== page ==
Oxytocin: a hormone produced by the posterior pituitary in humans that promotes uterine contractions and letdown during lactation. Also known as the “love hormone” because of its release during touch and skin-to-skin contact. Synthetic oxytocin is used for labor induction, augmentation, and active management of the third stage of labor.
Para: short for parity.
Paresthesia: abnormal sensation.
Parity: the condition of having given birth to one or more children.
Parous: having delivered one or more children.
Pelvimetry: measurement of the diameters of the pelvis.
Perinatal mortality rate (PMR): usually defined as the number of fetal deaths occurring after 28 weeks gestation plus the number of neonatal deaths occurring within the first 7 days after birth divided by the number of live born infants of at least 28 weeks; usually expressed per 1000 births.
Perinatalogy: the branch of obstetrics that focuses on the medical and surgical management of high-risk pregnancies. Also known as maternal-fetal medicine.
Perineum: the region of tissue between the bottom of the vagina and the anus.
Peritoneum: the serous membrane that forms the lining of the abdominal cavity and covers most abdominal organs.
Persistent pulmonary hypertension: the failure of the normal transition that occurs after birth that allows circulation in the lungs. The lungs need low pressure in order to circulate blood to remove carbon dioxide (waste) and add oxygen.
Phototherapy: using ultraviolet light to treat neonatal jaundice. Bilirubin, which causes jaundice, is broken down by exposure to light.
Physiologic care: care focused on the promotion and support of labor as a process designed to be successful with minimal intervention. Mobility and upright positioning in labor, skin-to-skin contact for mothers and infants after birth, and physiologic pushing are examples of physiologic maternity care.
Placebo effect: from the Latin “I shall please,” the improvement seen after taking an inert substance.
Placenta accreta: abnormal attachment of the placenta into the muscular wall of the uterus. This condition causes severe hemorrhage.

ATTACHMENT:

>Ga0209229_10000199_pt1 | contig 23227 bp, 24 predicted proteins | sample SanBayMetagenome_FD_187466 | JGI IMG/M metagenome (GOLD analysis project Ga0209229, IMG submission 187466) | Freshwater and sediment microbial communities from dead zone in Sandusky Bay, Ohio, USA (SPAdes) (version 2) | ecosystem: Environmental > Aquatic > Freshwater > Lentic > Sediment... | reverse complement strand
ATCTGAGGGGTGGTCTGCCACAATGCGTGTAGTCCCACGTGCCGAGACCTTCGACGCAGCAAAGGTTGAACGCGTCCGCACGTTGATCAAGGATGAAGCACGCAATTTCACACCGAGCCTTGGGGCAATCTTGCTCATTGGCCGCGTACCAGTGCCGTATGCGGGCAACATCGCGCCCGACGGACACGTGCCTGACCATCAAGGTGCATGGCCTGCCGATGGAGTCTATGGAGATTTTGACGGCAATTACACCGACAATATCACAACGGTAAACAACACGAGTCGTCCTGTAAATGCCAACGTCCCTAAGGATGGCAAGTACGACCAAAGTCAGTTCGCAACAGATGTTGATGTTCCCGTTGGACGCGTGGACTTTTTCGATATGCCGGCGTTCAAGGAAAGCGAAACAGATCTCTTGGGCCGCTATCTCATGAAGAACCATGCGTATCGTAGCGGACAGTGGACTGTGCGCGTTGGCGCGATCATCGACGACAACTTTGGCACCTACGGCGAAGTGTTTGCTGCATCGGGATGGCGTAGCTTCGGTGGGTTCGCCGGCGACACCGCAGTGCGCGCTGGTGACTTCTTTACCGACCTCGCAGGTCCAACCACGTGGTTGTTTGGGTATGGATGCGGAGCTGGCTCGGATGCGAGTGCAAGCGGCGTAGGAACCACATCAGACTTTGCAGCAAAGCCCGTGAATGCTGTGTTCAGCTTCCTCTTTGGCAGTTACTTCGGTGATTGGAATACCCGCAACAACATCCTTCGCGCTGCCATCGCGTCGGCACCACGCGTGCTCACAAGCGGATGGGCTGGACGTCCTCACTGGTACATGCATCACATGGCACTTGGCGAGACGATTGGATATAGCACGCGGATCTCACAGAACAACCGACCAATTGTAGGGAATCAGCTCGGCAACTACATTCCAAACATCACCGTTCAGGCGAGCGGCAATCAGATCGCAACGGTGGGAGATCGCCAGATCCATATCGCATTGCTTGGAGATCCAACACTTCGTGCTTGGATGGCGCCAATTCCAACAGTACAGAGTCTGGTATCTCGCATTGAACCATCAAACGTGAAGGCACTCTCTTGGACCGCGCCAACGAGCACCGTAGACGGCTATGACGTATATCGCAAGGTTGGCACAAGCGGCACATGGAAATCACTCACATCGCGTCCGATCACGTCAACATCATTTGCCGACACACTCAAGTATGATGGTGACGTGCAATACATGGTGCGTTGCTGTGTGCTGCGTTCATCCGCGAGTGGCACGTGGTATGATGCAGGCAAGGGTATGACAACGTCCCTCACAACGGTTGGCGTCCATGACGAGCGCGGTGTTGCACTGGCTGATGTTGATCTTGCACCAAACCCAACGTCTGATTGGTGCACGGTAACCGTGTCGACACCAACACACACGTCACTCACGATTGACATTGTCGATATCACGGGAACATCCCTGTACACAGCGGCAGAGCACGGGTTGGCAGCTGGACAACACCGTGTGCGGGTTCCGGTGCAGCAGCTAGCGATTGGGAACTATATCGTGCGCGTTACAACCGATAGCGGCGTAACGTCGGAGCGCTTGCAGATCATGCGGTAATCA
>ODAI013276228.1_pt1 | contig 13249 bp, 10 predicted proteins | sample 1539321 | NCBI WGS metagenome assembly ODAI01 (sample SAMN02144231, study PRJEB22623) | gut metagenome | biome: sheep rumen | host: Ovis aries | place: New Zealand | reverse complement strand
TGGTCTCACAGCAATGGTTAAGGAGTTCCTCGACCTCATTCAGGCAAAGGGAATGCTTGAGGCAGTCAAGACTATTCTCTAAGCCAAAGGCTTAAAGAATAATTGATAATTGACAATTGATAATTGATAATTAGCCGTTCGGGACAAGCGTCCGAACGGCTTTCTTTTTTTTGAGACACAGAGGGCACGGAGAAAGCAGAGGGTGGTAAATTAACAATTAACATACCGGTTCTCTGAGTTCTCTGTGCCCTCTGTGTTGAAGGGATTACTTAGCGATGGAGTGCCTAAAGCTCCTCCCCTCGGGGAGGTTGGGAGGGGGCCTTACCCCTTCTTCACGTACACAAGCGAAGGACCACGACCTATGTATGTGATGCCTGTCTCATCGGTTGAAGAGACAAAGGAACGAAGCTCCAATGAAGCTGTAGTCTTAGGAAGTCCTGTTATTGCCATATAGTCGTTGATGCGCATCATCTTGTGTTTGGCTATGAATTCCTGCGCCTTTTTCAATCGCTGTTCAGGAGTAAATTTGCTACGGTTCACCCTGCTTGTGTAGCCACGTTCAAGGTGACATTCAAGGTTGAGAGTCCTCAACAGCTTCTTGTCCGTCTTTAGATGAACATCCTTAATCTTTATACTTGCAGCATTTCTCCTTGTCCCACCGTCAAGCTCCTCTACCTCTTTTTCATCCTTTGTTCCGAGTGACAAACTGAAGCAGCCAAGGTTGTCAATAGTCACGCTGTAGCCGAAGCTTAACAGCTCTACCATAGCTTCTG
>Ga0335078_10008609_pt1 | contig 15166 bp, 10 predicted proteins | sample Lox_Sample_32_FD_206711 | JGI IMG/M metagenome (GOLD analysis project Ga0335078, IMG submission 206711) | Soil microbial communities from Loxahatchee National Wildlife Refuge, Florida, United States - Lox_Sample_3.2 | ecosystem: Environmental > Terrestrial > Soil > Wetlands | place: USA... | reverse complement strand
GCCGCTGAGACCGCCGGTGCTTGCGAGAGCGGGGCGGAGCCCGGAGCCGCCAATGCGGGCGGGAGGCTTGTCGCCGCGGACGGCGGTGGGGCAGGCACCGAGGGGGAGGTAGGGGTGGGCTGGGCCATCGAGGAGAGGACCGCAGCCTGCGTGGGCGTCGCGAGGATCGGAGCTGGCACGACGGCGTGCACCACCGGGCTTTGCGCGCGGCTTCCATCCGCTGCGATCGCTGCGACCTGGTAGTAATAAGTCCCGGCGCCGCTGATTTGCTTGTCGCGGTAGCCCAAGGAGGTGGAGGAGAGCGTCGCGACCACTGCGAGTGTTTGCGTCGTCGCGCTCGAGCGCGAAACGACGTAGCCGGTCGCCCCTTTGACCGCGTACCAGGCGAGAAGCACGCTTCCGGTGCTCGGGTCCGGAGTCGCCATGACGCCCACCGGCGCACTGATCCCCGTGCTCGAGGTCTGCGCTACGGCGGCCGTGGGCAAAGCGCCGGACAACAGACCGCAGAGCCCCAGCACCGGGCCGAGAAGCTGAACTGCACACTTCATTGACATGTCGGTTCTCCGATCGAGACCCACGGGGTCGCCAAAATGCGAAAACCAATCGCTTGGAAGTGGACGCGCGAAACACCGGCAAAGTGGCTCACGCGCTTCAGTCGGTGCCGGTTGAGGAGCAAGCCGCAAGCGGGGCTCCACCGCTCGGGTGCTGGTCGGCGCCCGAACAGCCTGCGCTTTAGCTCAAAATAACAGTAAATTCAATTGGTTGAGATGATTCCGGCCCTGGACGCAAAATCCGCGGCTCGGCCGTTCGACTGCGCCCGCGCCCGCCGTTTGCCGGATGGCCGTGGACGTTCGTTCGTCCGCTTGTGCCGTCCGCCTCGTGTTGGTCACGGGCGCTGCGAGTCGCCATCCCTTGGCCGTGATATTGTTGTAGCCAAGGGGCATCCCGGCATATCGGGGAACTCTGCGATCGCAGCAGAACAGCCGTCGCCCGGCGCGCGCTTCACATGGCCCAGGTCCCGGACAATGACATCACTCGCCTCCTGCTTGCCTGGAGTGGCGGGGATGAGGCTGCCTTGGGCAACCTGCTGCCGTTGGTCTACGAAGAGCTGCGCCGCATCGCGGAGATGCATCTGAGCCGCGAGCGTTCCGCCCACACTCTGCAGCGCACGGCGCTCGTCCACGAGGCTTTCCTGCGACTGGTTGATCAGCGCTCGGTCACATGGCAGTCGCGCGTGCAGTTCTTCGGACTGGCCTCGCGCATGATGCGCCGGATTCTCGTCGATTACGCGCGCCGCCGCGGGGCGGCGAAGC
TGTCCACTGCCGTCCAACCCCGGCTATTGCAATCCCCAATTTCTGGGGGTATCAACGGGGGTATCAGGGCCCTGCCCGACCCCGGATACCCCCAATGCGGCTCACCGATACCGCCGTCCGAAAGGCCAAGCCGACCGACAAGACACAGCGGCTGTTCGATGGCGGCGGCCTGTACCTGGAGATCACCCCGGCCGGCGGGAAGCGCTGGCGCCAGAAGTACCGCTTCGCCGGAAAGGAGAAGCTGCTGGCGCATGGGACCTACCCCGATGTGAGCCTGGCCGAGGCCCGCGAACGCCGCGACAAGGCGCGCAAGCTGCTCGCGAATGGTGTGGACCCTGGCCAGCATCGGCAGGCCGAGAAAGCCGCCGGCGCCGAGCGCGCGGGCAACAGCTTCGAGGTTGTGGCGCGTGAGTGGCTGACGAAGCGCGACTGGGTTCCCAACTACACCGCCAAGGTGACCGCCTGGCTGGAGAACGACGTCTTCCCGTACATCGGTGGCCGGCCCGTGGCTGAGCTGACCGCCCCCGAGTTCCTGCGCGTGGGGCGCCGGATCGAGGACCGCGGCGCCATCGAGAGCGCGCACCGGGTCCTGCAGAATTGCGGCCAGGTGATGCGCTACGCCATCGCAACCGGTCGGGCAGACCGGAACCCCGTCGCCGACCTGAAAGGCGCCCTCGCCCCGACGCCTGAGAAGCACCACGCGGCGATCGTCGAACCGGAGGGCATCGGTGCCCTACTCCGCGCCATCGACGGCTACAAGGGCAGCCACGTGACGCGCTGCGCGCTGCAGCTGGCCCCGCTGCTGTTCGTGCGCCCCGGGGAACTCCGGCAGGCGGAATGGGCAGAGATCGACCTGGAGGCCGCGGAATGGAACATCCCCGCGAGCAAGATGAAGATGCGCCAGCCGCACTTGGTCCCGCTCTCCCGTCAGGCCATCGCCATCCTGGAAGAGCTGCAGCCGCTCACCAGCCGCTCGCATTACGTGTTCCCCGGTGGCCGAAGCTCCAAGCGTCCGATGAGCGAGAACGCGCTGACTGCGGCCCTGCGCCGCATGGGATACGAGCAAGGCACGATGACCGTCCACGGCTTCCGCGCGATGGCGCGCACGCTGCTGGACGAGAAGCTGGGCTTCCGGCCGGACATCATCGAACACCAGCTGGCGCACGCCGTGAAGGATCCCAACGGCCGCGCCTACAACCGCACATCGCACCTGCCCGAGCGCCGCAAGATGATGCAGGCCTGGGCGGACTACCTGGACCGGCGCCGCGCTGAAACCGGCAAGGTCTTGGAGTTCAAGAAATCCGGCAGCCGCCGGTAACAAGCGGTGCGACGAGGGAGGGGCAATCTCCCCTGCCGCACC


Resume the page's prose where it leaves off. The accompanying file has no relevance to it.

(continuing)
- Placenta increta: deep attachment of the placenta into uterine muscle.
- Placenta percreta: growth of placenta completely through the uterine wall.
Placenta previa: the placenta implants low, partially or completely overlaying the cervix. This condition may lead to hemorrhage as the cervix begins to dilate.
Placental abruption: separation of the placenta from the wall of the uterus before birth of the infant. This separation may be partial or complete. Separation of the placenta may cause both maternal and fetal hemorrhage.
Pneumonitis: inflammation of lung tissue due to mechanical (e.g., meconium aspiration) or infectious cause.
Pneumothorax (collapsed lung): the collection of air in the space around the lungs so that it cannot expand as normal.
Polycythemia: an overabundance of red blood cells in the body’s circulatory system. Clinically defined as a hematocrit greater than 65%.
Pooled: data from several sources/studies combined for analysis.
Population-based study: an investigation using a broad sample of individuals from a community or defined group. This type of study is often used to examine the prevalence of a condition or event of interest in the population under study.
Positive pressure ventilation (PPV): refers to the process of forcing air into the lungs of a patient who is not breathing or exhibiting a very low respiratory rate using a specialized bag and mask in order to increase oxygenation.
Post-dural puncture headache: a complication of puncture of the dura mater (lining that surrounds the brain and spinal cord). Typically occurs hours to days after puncture and presents with symptoms such as headache and nausea that typically worsen when the patient assumes an upright posture. Treated by administration of a blood patch.
Posttraumatic stress disorder (PTSD): an anxiety disorder that can develop after exposure to a terrifying event or ordeal in which grave physical harm occurred or was threatened. Individuals diagnosed with PTSD may experience flashbacks to the traumatic event and avoid events or environments that remind them of the original event.